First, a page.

Become a Fan
Many of us entertain a strong belief that our personal problems stand in the way of our spiritual growth. Some of us even believe that the work of spiritual development or self-transformation has to do with getting rid of what we perceive as our problems, of what we most fear or despise in ourselves. This essay eplores these assumptions.
Many of us entertain a strong belief that our personal problems stand in the way of our spiritual growth. Some of us even believe that the work of spiritual development or self-transformation has to do with getting rid of what we perceive as our problems, of what we most fear or despise in ourselves.
This viewpoint rests on several major, but interrelated, assumptions. We assume, for example, that personal problems are undesirable, and that the fewer problems we have in our lives the better off we are. We also assume that our problems are, for the most part, unnecessary, and that we should be able to control our lives sufficiently to eradicate or at least minimize them.
Our Belief in Progress
Though we may not be aware of it, these assumptions arise from a mostly unconscious, underlying belief in “progress,” a belief that in fact fuels the various industrial, technological, and social engines of modern society and culture. We look around at the many industrial and technological marvels in our lives, comparing what we see with what we know of earlier generations, and we assume that these marvels represent positive change. We assume that they have solved important problems, and that we are all somehow better off as a result.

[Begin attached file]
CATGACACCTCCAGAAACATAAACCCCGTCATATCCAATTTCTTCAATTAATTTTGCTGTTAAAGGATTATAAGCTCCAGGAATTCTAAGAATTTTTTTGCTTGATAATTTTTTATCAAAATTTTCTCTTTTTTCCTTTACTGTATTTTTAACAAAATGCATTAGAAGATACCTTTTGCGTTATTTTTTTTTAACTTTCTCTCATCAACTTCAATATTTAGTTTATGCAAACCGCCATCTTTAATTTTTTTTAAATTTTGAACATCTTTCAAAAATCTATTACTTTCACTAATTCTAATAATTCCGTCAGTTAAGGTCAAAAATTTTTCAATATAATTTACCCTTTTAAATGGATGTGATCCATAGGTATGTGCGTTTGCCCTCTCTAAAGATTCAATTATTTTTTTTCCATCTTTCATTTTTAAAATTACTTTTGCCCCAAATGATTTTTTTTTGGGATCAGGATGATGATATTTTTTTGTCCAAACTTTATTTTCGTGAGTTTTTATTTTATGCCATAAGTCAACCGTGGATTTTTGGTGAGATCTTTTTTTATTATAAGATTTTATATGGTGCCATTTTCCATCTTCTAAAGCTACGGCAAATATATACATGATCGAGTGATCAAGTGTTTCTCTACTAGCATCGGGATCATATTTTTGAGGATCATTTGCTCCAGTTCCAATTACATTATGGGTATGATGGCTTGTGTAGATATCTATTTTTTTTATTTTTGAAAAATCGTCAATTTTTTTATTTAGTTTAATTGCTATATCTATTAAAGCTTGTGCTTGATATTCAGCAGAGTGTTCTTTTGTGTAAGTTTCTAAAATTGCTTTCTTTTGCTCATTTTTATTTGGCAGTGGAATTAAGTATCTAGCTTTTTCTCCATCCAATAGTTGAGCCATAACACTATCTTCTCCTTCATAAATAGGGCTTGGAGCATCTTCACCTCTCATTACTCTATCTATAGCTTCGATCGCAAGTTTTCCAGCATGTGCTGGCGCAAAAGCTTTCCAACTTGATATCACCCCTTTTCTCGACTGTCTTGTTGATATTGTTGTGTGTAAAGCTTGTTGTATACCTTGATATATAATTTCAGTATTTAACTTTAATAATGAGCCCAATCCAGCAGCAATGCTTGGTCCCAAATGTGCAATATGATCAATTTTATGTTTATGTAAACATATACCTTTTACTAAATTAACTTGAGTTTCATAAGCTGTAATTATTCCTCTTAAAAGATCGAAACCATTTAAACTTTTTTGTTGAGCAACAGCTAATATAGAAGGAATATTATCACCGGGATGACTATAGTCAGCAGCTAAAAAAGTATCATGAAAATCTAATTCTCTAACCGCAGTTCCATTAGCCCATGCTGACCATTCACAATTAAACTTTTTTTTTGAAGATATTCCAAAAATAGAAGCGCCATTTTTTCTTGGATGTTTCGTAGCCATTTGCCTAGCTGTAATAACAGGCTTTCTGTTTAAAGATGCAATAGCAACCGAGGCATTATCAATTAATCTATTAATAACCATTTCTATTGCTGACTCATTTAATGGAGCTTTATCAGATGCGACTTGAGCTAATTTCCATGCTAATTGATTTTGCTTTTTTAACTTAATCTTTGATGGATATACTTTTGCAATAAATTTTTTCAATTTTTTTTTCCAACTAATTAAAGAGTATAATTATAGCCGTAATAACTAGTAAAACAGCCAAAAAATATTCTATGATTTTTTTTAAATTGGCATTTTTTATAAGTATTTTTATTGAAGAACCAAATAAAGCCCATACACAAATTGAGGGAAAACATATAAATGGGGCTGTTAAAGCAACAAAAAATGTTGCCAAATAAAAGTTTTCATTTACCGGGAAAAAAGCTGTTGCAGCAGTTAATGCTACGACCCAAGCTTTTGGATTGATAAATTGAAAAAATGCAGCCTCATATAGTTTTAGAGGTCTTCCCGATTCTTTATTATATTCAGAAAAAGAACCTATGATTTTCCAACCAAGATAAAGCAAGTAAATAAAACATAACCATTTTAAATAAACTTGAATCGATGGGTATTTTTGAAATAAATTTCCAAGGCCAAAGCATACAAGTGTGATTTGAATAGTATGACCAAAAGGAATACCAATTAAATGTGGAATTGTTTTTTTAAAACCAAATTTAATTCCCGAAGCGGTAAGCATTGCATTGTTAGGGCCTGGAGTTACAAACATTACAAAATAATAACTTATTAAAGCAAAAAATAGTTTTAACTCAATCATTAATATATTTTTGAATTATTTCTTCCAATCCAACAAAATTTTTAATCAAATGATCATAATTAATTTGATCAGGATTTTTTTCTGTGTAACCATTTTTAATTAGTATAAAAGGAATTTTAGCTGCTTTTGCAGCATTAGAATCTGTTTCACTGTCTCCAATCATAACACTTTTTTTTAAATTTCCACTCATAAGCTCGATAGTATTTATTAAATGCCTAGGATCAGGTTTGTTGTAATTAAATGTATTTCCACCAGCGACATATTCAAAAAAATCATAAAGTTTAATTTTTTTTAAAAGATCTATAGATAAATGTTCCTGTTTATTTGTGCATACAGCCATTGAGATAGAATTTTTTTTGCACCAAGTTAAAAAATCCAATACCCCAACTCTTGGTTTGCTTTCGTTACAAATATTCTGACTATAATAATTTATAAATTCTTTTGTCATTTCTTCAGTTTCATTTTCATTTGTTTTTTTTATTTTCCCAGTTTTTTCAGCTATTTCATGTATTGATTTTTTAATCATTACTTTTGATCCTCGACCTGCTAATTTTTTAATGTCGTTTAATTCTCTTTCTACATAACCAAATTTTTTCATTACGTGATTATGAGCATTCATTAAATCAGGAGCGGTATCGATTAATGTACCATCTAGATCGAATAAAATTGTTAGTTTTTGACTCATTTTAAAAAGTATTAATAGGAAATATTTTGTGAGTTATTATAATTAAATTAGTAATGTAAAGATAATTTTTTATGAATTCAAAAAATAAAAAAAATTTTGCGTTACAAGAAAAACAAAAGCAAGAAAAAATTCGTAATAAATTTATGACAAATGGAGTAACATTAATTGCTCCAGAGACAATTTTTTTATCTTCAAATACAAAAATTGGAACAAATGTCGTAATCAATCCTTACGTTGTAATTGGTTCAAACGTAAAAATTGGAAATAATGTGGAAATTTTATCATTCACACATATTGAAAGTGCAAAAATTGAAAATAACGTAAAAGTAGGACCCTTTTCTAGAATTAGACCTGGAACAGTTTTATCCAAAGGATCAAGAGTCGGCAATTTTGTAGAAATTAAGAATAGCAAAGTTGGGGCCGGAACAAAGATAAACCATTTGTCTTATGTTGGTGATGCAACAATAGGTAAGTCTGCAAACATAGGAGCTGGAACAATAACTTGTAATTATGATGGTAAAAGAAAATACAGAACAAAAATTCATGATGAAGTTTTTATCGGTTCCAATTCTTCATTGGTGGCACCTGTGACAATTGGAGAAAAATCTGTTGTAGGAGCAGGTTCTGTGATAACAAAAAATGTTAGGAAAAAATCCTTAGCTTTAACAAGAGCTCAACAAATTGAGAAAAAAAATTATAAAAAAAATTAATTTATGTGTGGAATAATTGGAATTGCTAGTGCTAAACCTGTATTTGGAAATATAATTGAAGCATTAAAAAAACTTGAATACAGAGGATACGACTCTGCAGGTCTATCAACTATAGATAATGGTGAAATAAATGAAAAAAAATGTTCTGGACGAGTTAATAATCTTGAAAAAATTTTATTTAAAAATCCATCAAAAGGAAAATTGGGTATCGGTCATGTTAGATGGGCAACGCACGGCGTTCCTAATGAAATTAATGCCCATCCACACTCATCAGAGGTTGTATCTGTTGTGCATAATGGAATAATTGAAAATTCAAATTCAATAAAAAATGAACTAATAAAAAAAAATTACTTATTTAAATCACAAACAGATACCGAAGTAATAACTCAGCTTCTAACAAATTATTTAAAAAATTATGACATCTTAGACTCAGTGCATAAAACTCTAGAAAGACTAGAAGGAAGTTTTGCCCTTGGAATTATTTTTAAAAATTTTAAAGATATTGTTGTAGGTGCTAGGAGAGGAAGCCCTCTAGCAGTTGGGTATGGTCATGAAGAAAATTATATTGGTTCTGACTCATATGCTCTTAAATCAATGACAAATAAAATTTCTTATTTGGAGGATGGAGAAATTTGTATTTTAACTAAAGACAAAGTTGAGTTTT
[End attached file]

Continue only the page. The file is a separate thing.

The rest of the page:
When we look deeper, however, we see something quite different. We see that along with these changes has come a whole new set of problems at every level of our lives. Every change has brought with it consequences of which we had no comprehension, and which have frequently further complicated our lives. From smog, to chemical toxins, to depleted soil, to hormones and antibiotics in our food, to the influence of electromagnetic fields on our body, to the appearance of new diseases, to the threat of nuclear destruction, to the increasing gap between rich and poor, to the growing violence on TV and in the streets, and so on, it has become quite clear that our so-called progress may inadvertently be leading us down a destructive path of no return.
Everything Is Interrelated
The problem, of course, is not change in itself. The problem is rather that everything in modern life is interrelated, however subtly, with everything else. Without an understanding of these relationships, without an effort to understand the whole of life, we cannot expect to change a part without unintended, often disastrous, results.
The same is true of our personal problems. To be sure, we all have real problems, and some of them, especially those residing at the deepest levels of our nervous system and psyche, can in fact undermine our physical, psychological, and spiritual health. Birth and childhood traumas, powerful negative conditioning, and so on may have thrown our nervous system so much out of balance that we unconsciously spend most of our energy just trying to stay afloat psychologically. Clearly, deep problems such as these can provide formidable obstacles to spiritual growth.